The Museum of Industry and Science in Manchester, England covers a lot of ground relative to the Industrial revolution. John, Denise, and I happened to arrive just as a live presentation was being held on the old processes of turning cotton to thread to fabric. John’s parents and my family of great grandparents and great aunts worked in these cotton mills in Darwin and Wigan during the late 19th and early to mid 20th century as weavers, speciality cotton machine workers, and a few coal miners, too. It was fascinating to watch these antiquated devices still in working condition and be told by John what his parents did. My great aunt was able to work 6 weaving machines simultaneously which must have been quite a remarkable feat.
And, for the record, the children, women, and men who worked in this industry worked in unsafe conditions not only from the lack of shields over moving parts of the machinery, but also from the cotton fibers wisping about in the air leading to chronic and sometimes deadly lung conditions. There were no OSHA standards in those days nor did the factory owners pay fair wages. They worked long hours, had no paid vacation or sick leave or 401k programs but did all they could to keep their mortgages paid (when lucky enough to own a place like my great-aunt Annie did), and their kids educated. Most kids of these workers did everything they could to move away as soon as they could with rarely a look back at what they were leaving. If they were ambitious enough, they had a chance of changing their world and their children’s destinies. And two of my cousins did just that as soon as they were old enough to leave Darwen by achieving degrees and prestigious careers. Not everyone was so lucky.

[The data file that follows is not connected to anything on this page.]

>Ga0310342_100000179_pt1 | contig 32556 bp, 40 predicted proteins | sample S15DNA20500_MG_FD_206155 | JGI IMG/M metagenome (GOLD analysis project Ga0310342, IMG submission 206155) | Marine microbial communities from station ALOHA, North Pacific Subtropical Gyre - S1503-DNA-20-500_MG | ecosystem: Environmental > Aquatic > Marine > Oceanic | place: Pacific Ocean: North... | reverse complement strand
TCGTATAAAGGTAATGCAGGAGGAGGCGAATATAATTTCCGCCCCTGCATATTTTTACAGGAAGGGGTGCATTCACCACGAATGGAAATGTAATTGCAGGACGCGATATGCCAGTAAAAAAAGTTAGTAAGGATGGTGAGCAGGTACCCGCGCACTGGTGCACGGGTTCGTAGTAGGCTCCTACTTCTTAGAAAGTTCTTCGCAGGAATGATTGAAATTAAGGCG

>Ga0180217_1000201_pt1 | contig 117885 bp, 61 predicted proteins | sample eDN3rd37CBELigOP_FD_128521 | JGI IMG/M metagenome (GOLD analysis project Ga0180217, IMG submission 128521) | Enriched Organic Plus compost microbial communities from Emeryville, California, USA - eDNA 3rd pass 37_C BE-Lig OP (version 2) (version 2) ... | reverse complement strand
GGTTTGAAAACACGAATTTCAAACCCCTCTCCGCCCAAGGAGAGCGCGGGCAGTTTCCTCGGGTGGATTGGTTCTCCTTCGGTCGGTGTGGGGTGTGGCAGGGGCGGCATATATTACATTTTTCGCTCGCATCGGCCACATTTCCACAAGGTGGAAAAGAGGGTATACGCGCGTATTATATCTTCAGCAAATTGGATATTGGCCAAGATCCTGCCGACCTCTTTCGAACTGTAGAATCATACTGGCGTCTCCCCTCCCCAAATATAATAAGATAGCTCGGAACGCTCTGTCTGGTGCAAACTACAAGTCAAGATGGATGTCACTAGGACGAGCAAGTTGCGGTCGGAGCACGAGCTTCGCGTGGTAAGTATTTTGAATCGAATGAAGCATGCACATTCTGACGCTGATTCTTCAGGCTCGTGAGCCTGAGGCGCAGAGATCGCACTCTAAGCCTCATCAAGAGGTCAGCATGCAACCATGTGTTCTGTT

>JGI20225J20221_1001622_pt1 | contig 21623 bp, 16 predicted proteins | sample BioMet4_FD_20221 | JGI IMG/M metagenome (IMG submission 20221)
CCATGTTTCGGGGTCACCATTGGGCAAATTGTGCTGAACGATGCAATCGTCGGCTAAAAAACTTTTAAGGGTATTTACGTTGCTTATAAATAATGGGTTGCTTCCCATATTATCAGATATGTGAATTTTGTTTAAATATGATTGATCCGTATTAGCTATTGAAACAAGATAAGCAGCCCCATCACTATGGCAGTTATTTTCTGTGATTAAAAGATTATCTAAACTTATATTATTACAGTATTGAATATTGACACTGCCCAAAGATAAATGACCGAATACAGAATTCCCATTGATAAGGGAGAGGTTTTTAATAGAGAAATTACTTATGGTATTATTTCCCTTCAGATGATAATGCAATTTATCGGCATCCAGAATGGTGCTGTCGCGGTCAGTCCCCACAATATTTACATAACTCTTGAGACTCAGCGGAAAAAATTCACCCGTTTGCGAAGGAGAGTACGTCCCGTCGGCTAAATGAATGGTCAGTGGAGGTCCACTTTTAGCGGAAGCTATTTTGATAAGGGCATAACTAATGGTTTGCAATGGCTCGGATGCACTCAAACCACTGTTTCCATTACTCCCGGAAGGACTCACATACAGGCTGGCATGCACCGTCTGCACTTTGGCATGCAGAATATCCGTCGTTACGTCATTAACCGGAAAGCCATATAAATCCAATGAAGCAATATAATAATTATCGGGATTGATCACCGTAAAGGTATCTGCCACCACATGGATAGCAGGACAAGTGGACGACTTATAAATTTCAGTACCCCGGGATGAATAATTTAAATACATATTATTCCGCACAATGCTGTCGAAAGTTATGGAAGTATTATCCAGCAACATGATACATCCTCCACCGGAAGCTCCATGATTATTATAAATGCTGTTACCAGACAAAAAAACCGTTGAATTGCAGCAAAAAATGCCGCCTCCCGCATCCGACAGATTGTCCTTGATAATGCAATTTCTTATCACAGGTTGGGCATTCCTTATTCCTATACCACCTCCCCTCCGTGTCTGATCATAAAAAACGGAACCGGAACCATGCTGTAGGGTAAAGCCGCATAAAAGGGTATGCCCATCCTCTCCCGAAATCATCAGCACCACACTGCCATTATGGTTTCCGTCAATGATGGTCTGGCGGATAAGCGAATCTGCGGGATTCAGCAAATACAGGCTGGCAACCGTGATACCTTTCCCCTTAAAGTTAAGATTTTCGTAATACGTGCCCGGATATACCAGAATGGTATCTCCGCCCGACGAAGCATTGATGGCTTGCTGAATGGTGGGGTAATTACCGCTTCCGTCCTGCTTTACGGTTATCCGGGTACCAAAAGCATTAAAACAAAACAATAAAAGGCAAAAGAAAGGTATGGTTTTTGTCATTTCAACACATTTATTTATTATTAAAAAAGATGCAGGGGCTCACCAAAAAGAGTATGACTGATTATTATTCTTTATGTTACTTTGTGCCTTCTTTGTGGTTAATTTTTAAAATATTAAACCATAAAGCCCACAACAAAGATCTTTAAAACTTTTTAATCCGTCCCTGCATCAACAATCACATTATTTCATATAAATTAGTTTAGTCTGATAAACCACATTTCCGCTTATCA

I had always pictured the area as oppressed and bleak but when touring Darwen a few days later, I found there to be a subtle prettiness and low key sophistication from this industrial town I had never expected to see after what others in the family had led me to believe. However, they and their families before them lived it in another time and era.
Some people made a lot of money back then from the labors of the workers in the cotton industry. America has quite its own history with that business using mostly black slave labor in the cotton fields of the Southern United States. (For some reason I still remember, after learning it in grammar school, the devastation to the cotton fields from the boll weevil invasion.) That is another story altogether.
Next up, what one of these British profiteers did with some of that cotton money in Manchester: The Rylands Library.